Product Clearance. We conduct a thorough analyses of the software products you have in development to ensure that (i) you have clear ownership rights over content provided by employees and contractors, and (ii) third party open source and proprietary code components included in such products are subject to license terms consistent with the your business objectives, and (iii) that your licensing terms with your customers are appropriate.
Client Counseling. Our team provides advice and counsel to clients on critical copyright-related matters such as (i) ownership and licensing issues arising from third party contributions to software products developed in agile, waterfall and other development environments, (ii) permissible use of third party application program interfaces (APIs), and (iii) situations in which copyright registration is necessary or otherwise appropriate.
Here are a few examples of our innovative approach to copyright law:
- When a Downs Rachlin Martin client providing eCommerce and eMarketing solutions in an on-line retail space found its materials copied by a competitor, Downs Rachlin attorneys successfully obtained a preliminary injunction and ultimately a permanent injunction based on copyright infringement. While the district court initially denied the preliminary injunction, finding the disputed material not copyrightable, on appeal to the 2nd Circuit, Downs Rachlin attorneys persuaded the court of appeals that the material was copyrightable, leading to reversal of the district court and entry of the preliminary injunction. But Downs Rachlin’s assistance to the client did not end with the enjoining of the infringement. Despite an initial denial of coverage, after litigation with the client’s insurer, our attorneys secured insurance coverage to pay for the defense of a counterclaim brought by the defendant in the underlying copyright action, a counterclaim that Downs Rachlin attorneys succeeded in having dismissed.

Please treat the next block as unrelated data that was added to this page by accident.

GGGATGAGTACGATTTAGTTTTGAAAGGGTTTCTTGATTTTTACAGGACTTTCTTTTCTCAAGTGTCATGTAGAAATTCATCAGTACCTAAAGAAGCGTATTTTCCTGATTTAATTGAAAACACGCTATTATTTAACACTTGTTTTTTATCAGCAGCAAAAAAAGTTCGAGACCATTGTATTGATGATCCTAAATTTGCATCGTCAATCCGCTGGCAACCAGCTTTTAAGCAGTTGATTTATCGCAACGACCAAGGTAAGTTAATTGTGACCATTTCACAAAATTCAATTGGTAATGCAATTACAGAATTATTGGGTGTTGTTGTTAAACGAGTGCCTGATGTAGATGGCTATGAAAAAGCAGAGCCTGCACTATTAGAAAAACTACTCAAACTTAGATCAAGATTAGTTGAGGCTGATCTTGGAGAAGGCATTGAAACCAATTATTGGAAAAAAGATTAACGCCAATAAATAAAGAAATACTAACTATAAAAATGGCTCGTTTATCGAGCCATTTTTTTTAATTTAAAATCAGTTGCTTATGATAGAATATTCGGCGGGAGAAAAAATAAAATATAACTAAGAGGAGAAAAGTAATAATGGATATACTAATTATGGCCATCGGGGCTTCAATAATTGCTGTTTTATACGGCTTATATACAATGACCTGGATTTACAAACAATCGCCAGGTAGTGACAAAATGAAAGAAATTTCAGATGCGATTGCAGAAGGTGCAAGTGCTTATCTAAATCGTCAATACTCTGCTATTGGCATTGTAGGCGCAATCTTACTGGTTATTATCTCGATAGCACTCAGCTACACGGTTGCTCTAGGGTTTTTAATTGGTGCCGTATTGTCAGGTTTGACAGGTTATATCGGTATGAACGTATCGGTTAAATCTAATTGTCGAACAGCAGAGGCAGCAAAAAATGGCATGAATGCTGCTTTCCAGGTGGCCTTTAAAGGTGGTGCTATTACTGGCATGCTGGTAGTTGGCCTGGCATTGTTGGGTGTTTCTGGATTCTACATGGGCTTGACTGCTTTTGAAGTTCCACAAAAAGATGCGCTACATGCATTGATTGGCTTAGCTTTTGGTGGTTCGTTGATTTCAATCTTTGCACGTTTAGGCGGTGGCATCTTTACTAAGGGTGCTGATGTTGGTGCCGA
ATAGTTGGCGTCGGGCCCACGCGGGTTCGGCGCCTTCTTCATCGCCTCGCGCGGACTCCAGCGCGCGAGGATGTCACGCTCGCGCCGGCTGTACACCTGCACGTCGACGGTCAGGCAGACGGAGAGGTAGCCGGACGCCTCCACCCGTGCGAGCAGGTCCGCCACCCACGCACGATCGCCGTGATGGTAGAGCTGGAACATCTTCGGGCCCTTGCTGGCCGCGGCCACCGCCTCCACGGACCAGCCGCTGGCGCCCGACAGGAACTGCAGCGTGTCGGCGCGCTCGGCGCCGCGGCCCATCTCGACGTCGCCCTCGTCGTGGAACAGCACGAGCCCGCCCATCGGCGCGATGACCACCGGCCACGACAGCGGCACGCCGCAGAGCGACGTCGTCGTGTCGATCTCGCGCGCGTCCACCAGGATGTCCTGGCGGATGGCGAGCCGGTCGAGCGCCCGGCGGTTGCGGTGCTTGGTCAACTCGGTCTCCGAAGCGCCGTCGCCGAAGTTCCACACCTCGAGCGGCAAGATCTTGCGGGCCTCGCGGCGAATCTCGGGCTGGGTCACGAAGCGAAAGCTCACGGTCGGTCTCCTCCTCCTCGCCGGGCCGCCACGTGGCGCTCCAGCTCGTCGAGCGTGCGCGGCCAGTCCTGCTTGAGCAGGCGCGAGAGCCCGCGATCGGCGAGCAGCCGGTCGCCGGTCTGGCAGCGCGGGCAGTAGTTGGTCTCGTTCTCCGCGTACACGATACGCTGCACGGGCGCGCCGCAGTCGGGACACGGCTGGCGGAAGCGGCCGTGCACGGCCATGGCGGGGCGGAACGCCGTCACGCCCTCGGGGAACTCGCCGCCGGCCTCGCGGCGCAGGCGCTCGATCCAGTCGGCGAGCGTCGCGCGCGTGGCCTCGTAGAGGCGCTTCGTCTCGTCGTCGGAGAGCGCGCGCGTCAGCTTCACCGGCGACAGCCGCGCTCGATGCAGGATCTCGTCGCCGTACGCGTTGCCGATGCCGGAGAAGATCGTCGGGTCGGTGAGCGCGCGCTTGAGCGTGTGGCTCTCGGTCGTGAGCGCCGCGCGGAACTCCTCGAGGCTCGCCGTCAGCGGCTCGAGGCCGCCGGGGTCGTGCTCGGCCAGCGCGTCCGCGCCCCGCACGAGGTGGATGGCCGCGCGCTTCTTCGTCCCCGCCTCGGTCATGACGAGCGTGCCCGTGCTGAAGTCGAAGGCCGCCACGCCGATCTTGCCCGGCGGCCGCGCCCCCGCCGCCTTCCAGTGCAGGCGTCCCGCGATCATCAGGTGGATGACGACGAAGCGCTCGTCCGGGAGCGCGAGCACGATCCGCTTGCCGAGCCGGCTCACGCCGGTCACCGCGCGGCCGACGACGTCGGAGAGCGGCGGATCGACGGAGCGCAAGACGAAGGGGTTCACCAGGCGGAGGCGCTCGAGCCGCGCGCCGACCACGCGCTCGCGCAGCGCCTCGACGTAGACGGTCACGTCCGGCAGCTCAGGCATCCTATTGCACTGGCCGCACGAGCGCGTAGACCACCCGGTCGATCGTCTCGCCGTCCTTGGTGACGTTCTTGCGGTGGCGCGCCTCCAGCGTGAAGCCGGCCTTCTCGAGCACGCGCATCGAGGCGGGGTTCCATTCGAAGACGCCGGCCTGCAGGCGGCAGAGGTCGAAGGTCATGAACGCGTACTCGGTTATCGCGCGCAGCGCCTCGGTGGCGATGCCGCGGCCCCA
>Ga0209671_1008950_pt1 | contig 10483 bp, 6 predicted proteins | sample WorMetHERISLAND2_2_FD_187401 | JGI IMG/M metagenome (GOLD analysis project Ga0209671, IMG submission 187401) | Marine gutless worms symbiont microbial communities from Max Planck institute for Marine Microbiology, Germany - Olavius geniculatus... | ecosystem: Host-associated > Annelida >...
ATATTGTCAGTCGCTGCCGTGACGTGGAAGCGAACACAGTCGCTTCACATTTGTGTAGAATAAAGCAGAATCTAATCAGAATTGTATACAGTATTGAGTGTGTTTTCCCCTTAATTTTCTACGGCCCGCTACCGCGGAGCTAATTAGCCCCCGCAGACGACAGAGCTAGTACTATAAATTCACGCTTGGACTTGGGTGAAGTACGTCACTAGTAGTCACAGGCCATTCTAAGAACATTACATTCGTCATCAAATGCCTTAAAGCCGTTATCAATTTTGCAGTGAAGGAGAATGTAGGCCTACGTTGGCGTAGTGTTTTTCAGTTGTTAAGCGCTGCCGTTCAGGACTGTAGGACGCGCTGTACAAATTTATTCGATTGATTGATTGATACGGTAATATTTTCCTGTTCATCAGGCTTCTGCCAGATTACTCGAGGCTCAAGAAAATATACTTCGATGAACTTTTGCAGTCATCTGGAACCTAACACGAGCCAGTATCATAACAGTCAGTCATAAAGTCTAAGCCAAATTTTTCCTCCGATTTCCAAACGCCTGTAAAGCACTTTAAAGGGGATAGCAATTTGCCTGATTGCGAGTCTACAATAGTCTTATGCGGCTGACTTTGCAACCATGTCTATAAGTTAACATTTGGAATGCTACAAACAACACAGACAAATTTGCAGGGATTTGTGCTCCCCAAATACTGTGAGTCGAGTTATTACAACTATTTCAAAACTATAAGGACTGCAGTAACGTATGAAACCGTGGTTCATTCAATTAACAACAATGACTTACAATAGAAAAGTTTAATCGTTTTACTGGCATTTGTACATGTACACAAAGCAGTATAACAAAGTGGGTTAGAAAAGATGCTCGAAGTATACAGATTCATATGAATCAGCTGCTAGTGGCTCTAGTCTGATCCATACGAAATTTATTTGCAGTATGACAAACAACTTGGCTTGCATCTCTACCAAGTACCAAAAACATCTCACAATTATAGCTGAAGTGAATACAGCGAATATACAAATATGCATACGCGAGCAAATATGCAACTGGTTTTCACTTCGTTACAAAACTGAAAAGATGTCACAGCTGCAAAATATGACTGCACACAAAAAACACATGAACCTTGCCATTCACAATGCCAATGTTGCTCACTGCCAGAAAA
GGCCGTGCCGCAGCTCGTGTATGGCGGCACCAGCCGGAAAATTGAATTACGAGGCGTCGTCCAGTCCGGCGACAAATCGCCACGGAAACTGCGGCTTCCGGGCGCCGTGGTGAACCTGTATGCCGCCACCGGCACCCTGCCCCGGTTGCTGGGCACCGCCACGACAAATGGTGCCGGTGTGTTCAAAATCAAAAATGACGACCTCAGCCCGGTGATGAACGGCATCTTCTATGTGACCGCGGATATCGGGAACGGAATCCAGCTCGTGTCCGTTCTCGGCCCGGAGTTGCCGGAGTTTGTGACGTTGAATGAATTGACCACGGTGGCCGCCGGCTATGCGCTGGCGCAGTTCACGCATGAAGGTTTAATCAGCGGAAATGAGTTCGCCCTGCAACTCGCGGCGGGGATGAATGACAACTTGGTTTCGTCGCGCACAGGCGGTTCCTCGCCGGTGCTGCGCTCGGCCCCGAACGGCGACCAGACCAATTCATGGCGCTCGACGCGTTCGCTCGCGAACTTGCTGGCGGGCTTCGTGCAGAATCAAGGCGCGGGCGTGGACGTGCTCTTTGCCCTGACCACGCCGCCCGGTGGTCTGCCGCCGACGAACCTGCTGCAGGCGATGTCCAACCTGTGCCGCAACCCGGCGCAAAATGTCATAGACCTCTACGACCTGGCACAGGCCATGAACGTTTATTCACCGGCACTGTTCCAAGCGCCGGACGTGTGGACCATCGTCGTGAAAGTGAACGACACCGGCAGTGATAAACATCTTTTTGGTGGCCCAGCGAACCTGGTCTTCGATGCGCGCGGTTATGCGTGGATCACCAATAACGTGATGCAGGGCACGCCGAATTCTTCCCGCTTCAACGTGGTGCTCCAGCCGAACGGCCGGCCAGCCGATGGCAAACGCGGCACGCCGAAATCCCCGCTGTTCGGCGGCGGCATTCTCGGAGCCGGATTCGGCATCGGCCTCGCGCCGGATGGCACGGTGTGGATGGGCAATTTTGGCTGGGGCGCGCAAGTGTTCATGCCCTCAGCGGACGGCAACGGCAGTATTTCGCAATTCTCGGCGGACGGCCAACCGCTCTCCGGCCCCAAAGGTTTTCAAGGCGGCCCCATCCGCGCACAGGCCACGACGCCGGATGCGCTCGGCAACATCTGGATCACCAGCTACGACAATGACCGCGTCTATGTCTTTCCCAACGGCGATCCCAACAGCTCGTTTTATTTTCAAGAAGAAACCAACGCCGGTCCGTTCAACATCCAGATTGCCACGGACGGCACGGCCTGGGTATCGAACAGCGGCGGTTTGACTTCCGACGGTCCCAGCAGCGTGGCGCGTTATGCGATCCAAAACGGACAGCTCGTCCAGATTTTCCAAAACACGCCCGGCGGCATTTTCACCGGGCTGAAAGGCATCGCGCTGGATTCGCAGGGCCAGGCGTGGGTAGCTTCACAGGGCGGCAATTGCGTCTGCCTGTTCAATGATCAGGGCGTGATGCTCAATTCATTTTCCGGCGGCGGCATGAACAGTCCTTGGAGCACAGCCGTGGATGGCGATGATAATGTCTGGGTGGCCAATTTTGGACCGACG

- In another copyright case, a competitor copied our client’s packaging and product instructions. Our copyright attorneys filed suit in federal district court seeking a preliminary and permanent injunction. After a hearing on the preliminary injunction, the case settled with the competitor removing all of the infringing materials from the market and paying the bulk of our client’s legal fees.
- Copyright claims also frequently arise along with other IP rights claims, and Downs Rachlin attorneys are well prepared with a full range of IP experience to handle such cases. In one case, a competitor copied our client’s product instructions and infringed the client’s trademarked product configuration. Downs Rachlin attorneys filed suit in federal district court seeking an injunction and damages. After filing suit, our attorneys negotiated a settlement resulting in removal of the infringing product from the market and surrender of the molds used to make it.